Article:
“Go out in this storm!” cried Jack. “You oughtn’t to!”
“Not with a lame ankle,” added Bert.
“I’ve got to,” insisted Tom. “It means more than you think,” and telling his chums not to sit up for him, he hurried out into the storm and darkness.
THE RAGGED MAN
“Well, what do you think of that?” gasped Bert.
“Isn’t he the limit?” demanded Jack. “Running off that way before you have a chance to draw your breath. But that’s just like Tom Fairfield, anyhow.”
“Isn’t it? What do you imagine he’s up to, this time?”
“Give it up. It must be something important, to go out in this storm, after a hard football game.”
“And with an ankle that’s on the blink, speaking poetically.”
They looked at each other, and in the silence that followed their exclamation after Tom left, they heard the dash of rain on the window, and the howl of the wind as it scattered the cold drops about. For it was a cold November storm that had suddenly descended, not cold enough to snow, yet chilling.
“He said it meant more to him than we thought,” spoke Bert, musingly.
“And that’s only one thing,” said Jack.
“You mean the poison business?”
“Maybe we’d better follow him,” suggested Bert. “He may stumble or fall, and get hurt.”
“Tom doesn’t like anyone to follow him. I guess we’d better stay where we are until he gets back.”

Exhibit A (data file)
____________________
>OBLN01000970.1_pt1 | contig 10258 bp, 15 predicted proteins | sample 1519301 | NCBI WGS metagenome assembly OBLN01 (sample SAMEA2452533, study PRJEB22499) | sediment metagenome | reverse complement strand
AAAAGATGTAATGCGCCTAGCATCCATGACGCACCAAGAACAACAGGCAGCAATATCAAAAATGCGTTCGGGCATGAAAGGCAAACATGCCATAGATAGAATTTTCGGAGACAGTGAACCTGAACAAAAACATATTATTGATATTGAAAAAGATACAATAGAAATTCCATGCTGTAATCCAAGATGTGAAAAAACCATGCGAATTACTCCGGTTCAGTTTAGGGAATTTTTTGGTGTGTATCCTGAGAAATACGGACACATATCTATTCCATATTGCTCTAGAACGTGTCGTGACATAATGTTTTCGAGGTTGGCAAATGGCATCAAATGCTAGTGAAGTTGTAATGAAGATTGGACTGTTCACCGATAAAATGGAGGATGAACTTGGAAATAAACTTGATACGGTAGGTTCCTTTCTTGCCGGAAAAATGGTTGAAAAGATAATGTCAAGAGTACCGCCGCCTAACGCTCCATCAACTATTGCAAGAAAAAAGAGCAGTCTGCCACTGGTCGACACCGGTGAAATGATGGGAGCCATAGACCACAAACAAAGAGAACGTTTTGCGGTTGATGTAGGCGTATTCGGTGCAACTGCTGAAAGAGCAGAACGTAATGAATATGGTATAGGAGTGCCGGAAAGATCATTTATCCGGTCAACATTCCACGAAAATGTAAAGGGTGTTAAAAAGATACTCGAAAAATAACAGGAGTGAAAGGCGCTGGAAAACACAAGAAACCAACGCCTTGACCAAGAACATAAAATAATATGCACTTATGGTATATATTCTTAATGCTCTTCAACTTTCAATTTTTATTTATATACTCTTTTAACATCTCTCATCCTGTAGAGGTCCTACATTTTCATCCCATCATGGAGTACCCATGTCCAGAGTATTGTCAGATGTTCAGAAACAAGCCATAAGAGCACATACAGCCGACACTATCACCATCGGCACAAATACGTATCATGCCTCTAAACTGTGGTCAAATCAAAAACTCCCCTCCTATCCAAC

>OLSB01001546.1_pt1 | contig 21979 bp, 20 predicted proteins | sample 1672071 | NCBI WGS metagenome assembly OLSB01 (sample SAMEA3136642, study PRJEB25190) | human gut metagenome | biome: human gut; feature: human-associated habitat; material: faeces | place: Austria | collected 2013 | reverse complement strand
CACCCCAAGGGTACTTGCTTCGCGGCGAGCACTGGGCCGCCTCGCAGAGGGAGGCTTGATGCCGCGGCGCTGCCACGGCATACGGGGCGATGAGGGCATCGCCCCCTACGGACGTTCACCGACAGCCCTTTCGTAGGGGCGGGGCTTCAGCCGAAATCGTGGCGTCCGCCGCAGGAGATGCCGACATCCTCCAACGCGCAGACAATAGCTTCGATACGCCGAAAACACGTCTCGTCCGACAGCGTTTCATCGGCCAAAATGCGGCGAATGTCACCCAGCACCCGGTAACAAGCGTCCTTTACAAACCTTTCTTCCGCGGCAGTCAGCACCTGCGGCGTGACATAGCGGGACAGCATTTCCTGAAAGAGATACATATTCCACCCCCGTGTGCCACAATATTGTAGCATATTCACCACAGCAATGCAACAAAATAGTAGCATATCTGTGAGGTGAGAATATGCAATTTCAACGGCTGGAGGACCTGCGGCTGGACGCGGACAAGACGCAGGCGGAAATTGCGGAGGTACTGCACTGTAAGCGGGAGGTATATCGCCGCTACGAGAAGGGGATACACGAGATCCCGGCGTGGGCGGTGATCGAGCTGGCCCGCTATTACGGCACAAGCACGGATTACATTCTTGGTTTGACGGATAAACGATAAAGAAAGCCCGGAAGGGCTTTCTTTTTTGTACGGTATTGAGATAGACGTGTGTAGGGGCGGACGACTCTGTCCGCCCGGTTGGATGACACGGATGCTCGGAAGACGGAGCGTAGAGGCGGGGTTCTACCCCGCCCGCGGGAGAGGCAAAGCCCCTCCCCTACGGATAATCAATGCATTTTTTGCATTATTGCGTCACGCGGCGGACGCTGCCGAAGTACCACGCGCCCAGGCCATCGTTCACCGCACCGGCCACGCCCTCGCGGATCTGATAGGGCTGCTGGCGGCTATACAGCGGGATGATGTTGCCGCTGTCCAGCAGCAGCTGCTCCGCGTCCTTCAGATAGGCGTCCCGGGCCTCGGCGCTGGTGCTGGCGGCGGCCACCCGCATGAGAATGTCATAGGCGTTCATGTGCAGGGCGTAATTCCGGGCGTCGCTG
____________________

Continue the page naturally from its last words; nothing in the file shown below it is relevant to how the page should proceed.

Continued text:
Jack got up to walk about the room and quiet his nerves that, all on edge after the football game, had been further excited by Tom’s strange action. Suddenly he came to a halt and exclaimed:
“He dropped his letter, Bert. It’s here on the floor.”
Jack picked up the crumpled sheet. It had been wadded up with the envelope, and the latter showed the blue special delivery stamp.
“Had we better—Oh, of course we can’t read it,” said Jack. “Only I wish I knew what it was that made Tom go out in such a hurry.”
He walked toward his chum’s desk, intending to thrust the letter in it, but, as he did so, his eye caught a few words that he could not help reading. They were:
“Meet me down the lane. I’ll explain everything. Sorry you had the trouble. I’m straight again.
“Ray Blake,” murmured Jack. “Ray Blake. I never heard that name before, and I never knew Tom to mention it. And yet—Oh, hang it all, Bert!” he ejaculated. “You might as well know as much as I know, though I couldn’t help reading this much,” and he told his chum what he had seen.
“What does it mean?” asked Bert.
“Give it up, except I think that this is the beginning of the end. Someone is evidently going to confess.”
“And clear Tom?”
“It looks that way. I wish he’d taken us into his confidence. We might have helped him. Wow, what a night!”